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A Brief History of International Relations

The World Made Easy

Kathleen Brush

The world does not need to be complex and confusing. It can be made simpler so that the business, political, social, and economic implications of global news briefs beaming across televisions and electronic devices can be easily grasped. Key to this is knowing that a five-hundred-year competition for global supremacy between the Chinese, European, Islamic, and Russian empires only ended in 1945. When it did, the world had 57 independent nations. After all empires were dissolved in 1991, there were 193, and each nation carried histories of empires in the form of conquest, religions followed, languages practiced, diversified populations, repressive rule, and histories of discrimination. A Brief History of International Relations: The World Made Easy explores this history of global conflict to contextualize and simplify the often perplexing relations between nations and empires.

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Chapter 20. The Middle East and North Africa


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Islamic empires ruled the Middle East from the 7th century until 1922, and North Africa until the 19th century. Most empires were Sunni and Arabic speaking and predated the Era of Empire.1 The largest Sunni empire was, however, the Turkish/Ottoman-speaking Ottoman Empire and it was present for nearly the entire era. Unsurprisingly, MENA is overwhelmingly Muslim. Unusually, the Muslim population in the Middle East is a 50:50 mix of Sunnis and Shias.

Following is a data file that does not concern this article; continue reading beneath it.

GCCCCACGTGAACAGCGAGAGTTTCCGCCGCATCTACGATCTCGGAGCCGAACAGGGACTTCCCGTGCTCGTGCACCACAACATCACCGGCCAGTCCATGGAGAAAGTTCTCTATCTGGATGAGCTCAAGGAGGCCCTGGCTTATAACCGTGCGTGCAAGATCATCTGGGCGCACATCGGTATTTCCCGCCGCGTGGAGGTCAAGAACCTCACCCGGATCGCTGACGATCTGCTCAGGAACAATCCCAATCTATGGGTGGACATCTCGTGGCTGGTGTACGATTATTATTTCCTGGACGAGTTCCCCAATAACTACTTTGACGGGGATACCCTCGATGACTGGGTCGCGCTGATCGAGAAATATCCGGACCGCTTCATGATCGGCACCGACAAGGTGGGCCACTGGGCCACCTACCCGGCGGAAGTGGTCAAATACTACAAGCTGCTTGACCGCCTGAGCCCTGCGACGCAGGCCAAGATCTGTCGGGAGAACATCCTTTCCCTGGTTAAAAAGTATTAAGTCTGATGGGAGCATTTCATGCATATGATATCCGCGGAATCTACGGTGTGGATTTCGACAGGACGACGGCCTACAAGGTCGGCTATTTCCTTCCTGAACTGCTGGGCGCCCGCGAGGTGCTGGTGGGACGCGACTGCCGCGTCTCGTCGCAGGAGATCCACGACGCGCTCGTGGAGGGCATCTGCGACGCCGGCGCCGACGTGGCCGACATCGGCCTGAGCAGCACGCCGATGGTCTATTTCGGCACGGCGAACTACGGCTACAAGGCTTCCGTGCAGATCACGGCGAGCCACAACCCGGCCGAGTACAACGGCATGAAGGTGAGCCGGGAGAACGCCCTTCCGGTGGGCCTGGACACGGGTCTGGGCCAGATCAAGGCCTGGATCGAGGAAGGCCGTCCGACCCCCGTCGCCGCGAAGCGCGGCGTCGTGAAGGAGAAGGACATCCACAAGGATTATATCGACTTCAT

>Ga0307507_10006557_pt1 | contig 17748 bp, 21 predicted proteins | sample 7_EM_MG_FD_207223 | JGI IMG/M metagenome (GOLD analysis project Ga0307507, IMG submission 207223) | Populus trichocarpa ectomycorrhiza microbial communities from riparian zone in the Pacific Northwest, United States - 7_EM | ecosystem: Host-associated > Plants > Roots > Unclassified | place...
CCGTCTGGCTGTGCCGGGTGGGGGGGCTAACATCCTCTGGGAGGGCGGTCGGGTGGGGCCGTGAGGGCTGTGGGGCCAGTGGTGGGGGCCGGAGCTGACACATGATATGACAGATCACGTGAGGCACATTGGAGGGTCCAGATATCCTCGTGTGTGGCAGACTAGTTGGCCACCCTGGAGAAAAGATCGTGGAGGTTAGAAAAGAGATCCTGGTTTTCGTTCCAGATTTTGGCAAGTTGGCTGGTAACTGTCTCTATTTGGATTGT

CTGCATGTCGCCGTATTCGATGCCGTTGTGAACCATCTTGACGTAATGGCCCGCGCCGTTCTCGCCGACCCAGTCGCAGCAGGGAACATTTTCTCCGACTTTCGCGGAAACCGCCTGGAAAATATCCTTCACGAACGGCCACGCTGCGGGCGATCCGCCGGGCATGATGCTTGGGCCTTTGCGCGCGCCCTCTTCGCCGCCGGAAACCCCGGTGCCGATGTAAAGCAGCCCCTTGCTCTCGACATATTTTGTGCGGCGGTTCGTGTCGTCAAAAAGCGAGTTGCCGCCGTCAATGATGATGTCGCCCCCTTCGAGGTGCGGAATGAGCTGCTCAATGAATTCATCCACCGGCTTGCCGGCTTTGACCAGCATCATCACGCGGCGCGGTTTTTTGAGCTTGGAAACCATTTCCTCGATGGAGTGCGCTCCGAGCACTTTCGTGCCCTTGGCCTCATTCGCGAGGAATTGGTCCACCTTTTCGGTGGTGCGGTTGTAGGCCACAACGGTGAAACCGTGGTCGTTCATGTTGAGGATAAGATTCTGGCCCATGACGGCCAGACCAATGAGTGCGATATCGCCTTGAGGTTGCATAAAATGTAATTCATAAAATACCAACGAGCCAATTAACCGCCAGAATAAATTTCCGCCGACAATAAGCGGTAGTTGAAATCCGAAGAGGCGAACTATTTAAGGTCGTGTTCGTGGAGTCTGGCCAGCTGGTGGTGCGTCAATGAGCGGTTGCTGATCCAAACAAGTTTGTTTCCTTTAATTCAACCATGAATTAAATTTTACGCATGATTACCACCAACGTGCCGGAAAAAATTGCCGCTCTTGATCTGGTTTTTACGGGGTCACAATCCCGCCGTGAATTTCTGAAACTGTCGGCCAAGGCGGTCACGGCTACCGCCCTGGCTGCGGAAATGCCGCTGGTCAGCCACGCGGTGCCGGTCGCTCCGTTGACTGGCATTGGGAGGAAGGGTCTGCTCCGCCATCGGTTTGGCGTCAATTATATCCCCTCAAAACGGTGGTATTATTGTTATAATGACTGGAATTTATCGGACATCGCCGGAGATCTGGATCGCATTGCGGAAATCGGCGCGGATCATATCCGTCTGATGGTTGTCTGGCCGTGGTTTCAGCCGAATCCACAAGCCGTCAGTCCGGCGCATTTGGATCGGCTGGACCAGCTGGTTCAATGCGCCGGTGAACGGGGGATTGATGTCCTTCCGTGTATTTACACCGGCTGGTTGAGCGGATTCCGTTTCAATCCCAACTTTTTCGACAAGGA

The Safavids ruled the first major Shiite empire. Created in 1501 the Safavids embarked on an ambitious expansion spree setting in motion centuries of intra-Islamic wars with the Ottomans. When the Russian Empire (1721–1917) came into existence, it capitalized on the warring Muslim empires to annex huge swathes of land from the Ottoman and different Shiite empires.

The Shiite empires and the Sunni Ottoman Empire resolved some pointed differences, like ongoing boundary disputes in the 1746. Treaty of Kurdan and the two treaties of Erzurum (1823 and 1847). However, the seeds of future conflict were brewing in the nascent Saudi state. Its religious founder, Abd al-Wahhab was on a mission to purify Sunni Islam. Neither the Ottomans with their secular practices nor Shias (and Sufis) with their heretical practices were pure. ← 187 | 188 →

In MENA’s North Africa region, Shiism was not a source of Muslim disunity because Shiite empires never penetrated the region. Christianity was also...

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